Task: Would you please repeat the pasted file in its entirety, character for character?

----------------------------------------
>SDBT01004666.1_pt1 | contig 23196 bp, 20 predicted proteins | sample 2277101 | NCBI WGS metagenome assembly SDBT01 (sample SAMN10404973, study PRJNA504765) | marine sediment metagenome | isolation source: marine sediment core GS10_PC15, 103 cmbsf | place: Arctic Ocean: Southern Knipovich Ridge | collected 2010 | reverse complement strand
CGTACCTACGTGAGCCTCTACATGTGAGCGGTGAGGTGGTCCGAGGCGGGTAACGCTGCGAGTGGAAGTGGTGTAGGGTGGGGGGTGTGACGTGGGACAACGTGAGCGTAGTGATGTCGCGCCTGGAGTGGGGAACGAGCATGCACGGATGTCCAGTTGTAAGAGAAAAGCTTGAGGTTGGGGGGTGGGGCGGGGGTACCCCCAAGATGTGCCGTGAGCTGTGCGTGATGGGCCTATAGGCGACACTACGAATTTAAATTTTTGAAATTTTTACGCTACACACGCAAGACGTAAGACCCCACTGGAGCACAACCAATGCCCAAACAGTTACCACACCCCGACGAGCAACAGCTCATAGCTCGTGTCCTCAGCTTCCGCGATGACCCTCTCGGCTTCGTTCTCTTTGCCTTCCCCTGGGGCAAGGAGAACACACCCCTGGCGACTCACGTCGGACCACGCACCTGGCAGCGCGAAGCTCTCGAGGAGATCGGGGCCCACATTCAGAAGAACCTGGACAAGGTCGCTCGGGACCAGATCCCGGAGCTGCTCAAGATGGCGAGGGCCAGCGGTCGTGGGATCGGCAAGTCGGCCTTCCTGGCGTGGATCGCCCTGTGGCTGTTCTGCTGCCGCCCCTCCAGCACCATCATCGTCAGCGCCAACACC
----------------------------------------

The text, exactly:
>SDBT01004666.1_pt1 | contig 23196 bp, 20 predicted proteins | sample 2277101 | NCBI WGS metagenome assembly SDBT01 (sample SAMN10404973, study PRJNA504765) | marine sediment metagenome | isolation source: marine sediment core GS10_PC15, 103 cmbsf | place: Arctic Ocean: Southern Knipovich Ridge | collected 2010 | reverse complement strand
CGTACCTACGTGAGCCTCTACATGTGAGCGGTGAGGTGGTCCGAGGCGGGTAACGCTGCGAGTGGAAGTGGTGTAGGGTGGGGGGTGTGACGTGGGACAACGTGAGCGTAGTGATGTCGCGCCTGGAGTGGGGAACGAGCATGCACGGATGTCCAGTTGTAAGAGAAAAGCTTGAGGTTGGGGGGTGGGGCGGGGGTACCCCCAAGATGTGCCGTGAGCTGTGCGTGATGGGCCTATAGGCGACACTACGAATTTAAATTTTTGAAATTTTTACGCTACACACGCAAGACGTAAGACCCCACTGGAGCACAACCAATGCCCAAACAGTTACCACACCCCGACGAGCAACAGCTCATAGCTCGTGTCCTCAGCTTCCGCGATGACCCTCTCGGCTTCGTTCTCTTTGCCTTCCCCTGGGGCAAGGAGAACACACCCCTGGCGACTCACGTCGGACCACGCACCTGGCAGCGCGAAGCTCTCGAGGAGATCGGGGCCCACATTCAGAAGAACCTGGACAAGGTCGCTCGGGACCAGATCCCGGAGCTGCTCAAGATGGCGAGGGCCAGCGGTCGTGGGATCGGCAAGTCGGCCTTCCTGGCGTGGATCGCCCTGTGGCTGTTCTGCTGCCGCCCCTCCAGCACCATCATCGTCAGCGCCAACACC